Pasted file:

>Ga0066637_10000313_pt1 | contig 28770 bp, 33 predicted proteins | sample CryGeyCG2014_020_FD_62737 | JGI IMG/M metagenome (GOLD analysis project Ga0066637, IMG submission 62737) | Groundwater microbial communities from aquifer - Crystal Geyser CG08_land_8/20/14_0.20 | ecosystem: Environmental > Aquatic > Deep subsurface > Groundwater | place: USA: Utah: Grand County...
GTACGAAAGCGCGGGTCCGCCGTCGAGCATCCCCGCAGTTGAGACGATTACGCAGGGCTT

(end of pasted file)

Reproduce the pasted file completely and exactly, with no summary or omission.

>Ga0066637_10000313_pt1 | contig 28770 bp, 33 predicted proteins | sample CryGeyCG2014_020_FD_62737 | JGI IMG/M metagenome (GOLD analysis project Ga0066637, IMG submission 62737) | Groundwater microbial communities from aquifer - Crystal Geyser CG08_land_8/20/14_0.20 | ecosystem: Environmental > Aquatic > Deep subsurface > Groundwater | place: USA: Utah: Grand County...
GTACGAAAGCGCGGGTCCGCCGTCGAGCATCCCCGCAGTTGAGACGATTACGCAGGGCTT